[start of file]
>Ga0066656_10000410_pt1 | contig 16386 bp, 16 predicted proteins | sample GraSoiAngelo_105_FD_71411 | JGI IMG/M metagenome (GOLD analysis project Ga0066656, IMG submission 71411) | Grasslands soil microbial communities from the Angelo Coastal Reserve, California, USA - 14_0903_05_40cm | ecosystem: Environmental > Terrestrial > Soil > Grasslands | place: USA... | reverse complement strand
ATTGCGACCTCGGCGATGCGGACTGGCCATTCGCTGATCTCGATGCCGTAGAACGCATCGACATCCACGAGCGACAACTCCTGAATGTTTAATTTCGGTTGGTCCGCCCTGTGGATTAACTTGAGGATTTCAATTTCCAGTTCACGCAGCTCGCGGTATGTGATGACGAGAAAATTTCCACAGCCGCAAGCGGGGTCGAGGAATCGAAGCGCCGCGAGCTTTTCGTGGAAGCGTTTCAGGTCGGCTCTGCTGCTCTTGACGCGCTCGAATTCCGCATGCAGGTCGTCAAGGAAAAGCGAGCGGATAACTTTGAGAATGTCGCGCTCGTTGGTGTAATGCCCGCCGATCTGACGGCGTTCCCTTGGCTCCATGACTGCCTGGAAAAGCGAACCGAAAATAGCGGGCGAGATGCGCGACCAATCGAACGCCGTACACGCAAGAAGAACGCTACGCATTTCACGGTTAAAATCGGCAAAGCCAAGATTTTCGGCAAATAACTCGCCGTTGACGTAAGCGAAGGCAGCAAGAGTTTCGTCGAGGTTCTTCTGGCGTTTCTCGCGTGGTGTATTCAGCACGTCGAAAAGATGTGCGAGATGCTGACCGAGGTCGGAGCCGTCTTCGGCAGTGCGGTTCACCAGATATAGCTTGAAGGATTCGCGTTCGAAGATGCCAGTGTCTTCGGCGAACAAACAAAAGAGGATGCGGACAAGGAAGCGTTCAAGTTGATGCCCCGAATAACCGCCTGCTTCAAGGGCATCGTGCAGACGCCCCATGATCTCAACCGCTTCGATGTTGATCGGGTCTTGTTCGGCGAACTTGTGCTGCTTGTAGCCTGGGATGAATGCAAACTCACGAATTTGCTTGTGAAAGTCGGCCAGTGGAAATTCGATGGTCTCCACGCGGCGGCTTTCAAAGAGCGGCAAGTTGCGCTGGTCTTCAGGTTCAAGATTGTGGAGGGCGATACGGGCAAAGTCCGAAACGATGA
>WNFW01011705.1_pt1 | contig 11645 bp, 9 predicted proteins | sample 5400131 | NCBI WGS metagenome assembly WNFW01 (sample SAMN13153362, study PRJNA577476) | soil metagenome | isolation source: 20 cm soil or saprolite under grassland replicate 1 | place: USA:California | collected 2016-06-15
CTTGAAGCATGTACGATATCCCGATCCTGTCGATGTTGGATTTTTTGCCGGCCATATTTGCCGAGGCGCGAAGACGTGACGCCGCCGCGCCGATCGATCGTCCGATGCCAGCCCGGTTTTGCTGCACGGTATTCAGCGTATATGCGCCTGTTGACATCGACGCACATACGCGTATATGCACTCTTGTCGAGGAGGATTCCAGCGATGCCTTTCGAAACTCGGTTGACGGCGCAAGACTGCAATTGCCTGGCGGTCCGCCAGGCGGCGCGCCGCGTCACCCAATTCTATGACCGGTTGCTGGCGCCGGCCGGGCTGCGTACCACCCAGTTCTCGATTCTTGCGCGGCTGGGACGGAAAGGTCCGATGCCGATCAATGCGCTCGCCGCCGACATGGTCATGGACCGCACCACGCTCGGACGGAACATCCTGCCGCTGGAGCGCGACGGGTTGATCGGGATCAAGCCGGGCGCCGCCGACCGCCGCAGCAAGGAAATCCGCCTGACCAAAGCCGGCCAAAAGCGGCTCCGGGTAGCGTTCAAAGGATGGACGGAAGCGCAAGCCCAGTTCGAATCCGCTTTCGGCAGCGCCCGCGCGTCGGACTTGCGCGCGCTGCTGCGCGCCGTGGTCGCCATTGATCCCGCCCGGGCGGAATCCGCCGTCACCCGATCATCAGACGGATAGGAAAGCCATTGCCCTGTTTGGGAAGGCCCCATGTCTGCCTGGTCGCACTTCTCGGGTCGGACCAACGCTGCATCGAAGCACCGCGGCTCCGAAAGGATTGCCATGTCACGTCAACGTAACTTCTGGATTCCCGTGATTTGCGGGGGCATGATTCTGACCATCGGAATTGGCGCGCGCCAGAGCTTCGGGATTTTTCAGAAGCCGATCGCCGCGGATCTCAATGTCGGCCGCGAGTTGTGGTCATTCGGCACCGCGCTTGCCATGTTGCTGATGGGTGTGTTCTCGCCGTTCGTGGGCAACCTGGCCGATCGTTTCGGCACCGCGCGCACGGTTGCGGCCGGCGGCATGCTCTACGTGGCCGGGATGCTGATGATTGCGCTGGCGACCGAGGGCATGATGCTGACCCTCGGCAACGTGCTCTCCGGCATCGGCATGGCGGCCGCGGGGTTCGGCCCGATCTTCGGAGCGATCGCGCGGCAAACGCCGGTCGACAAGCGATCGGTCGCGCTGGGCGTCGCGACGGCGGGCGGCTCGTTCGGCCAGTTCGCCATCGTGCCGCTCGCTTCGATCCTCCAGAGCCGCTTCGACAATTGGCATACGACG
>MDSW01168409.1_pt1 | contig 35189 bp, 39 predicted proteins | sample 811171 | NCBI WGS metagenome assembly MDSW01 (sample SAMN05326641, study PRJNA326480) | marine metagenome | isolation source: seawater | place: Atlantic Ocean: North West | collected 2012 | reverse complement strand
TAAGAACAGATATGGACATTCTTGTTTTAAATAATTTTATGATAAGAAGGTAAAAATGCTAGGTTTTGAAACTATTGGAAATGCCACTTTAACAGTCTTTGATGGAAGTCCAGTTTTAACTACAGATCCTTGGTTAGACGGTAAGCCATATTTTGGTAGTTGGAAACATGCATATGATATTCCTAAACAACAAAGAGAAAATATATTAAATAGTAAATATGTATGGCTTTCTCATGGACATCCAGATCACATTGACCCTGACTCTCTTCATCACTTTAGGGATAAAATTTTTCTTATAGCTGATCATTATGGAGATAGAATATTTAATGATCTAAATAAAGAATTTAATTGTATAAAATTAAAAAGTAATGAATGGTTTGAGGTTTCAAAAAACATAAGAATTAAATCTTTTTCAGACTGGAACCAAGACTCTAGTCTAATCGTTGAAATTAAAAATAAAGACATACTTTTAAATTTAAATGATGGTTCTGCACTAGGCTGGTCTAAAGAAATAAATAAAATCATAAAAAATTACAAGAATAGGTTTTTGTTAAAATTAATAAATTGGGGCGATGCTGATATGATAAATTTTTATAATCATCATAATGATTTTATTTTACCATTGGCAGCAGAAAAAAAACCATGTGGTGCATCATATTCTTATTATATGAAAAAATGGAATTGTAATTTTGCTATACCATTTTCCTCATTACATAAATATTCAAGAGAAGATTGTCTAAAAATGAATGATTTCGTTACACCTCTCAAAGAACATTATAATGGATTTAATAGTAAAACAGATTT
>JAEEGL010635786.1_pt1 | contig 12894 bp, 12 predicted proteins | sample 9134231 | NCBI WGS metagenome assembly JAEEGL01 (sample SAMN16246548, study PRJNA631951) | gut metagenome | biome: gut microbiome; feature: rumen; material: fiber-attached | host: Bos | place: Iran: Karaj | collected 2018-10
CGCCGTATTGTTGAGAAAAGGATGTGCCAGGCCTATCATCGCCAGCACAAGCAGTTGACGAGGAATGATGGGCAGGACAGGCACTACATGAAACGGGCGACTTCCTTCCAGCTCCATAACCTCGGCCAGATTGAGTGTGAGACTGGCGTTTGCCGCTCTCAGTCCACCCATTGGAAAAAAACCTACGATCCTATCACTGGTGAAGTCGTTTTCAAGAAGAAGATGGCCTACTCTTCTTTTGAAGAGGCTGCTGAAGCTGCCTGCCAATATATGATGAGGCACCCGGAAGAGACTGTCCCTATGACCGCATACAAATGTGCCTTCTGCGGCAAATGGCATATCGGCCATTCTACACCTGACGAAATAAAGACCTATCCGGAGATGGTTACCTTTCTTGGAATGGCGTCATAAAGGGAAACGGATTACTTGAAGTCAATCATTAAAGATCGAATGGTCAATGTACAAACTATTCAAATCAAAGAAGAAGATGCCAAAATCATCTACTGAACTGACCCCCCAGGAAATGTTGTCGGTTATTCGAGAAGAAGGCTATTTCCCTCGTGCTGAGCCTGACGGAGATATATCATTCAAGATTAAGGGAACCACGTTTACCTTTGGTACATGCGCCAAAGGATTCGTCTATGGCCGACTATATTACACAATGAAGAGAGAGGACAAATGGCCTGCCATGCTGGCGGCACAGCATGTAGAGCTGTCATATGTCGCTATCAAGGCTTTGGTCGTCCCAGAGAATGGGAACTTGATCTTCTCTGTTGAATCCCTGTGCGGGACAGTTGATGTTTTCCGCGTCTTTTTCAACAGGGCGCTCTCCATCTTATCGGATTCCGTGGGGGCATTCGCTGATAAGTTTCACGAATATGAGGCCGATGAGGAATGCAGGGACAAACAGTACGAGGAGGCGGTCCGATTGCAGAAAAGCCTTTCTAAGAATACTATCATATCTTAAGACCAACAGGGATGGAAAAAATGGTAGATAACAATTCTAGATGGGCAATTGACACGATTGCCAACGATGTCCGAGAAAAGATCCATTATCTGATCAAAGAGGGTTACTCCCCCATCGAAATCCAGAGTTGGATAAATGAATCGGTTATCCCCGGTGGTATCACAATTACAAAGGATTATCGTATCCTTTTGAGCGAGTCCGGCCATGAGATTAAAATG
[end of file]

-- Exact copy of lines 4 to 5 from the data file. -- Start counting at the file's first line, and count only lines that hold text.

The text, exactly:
CTTGAAGCATGTACGATATCCCGATCCTGTCGATGTTGGATTTTTTGCCGGCCATATTTGCCGAGGCGCGAAGACGTGACGCCGCCGCGCCGATCGATCGTCCGATGCCAGCCCGGTTTTGCTGCACGGTATTCAGCGTATATGCGCCTGTTGACATCGACGCACATACGCGTATATGCACTCTTGTCGAGGAGGATTCCAGCGATGCCTTTCGAAACTCGGTTGACGGCGCAAGACTGCAATTGCCTGGCGGTCCGCCAGGCGGCGCGCCGCGTCACCCAATTCTATGACCGGTTGCTGGCGCCGGCCGGGCTGCGTACCACCCAGTTCTCGATTCTTGCGCGGCTGGGACGGAAAGGTCCGATGCCGATCAATGCGCTCGCCGCCGACATGGTCATGGACCGCACCACGCTCGGACGGAACATCCTGCCGCTGGAGCGCGACGGGTTGATCGGGATCAAGCCGGGCGCCGCCGACCGCCGCAGCAAGGAAATCCGCCTGACCAAAGCCGGCCAAAAGCGGCTCCGGGTAGCGTTCAAAGGATGGACGGAAGCGCAAGCCCAGTTCGAATCCGCTTTCGGCAGCGCCCGCGCGTCGGACTTGCGCGCGCTGCTGCGCGCCGTGGTCGCCATTGATCCCGCCCGGGCGGAATCCGCCGTCACCCGATCATCAGACGGATAGGAAAGCCATTGCCCTGTTTGGGAAGGCCCCATGTCTGCCTGGTCGCACTTCTCGGGTCGGACCAACGCTGCATCGAAGCACCGCGGCTCCGAAAGGATTGCCATGTCACGTCAACGTAACTTCTGGATTCCCGTGATTTGCGGGGGCATGATTCTGACCATCGGAATTGGCGCGCGCCAGAGCTTCGGGATTTTTCAGAAGCCGATCGCCGCGGATCTCAATGTCGGCCGCGAGTTGTGGTCATTCGGCACCGCGCTTGCCATGTTGCTGATGGGTGTGTTCTCGCCGTTCGTGGGCAACCTGGCCGATCGTTTCGGCACCGCGCGCACGGTTGCGGCCGGCGGCATGCTCTACGTGGCCGGGATGCTGATGATTGCGCTGGCGACCGAGGGCATGATGCTGACCCTCGGCAACGTGCTCTCCGGCATCGGCATGGCGGCCGCGGGGTTCGGCCCGATCTTCGGAGCGATCGCGCGGCAAACGCCGGTCGACAAGCGATCGGTCGCGCTGGGCGTCGCGACGGCGGGCGGCTCGTTCGGCCAGTTCGCCATCGTGCCGCTCGCTTCGATCCTCCAGAGCCGCTTCGACAATTGGCATACGACG
>MDSW01168409.1_pt1 | contig 35189 bp, 39 predicted proteins | sample 811171 | NCBI WGS metagenome assembly MDSW01 (sample SAMN05326641, study PRJNA326480) | marine metagenome | isolation source: seawater | place: Atlantic Ocean: North West | collected 2012 | reverse complement strand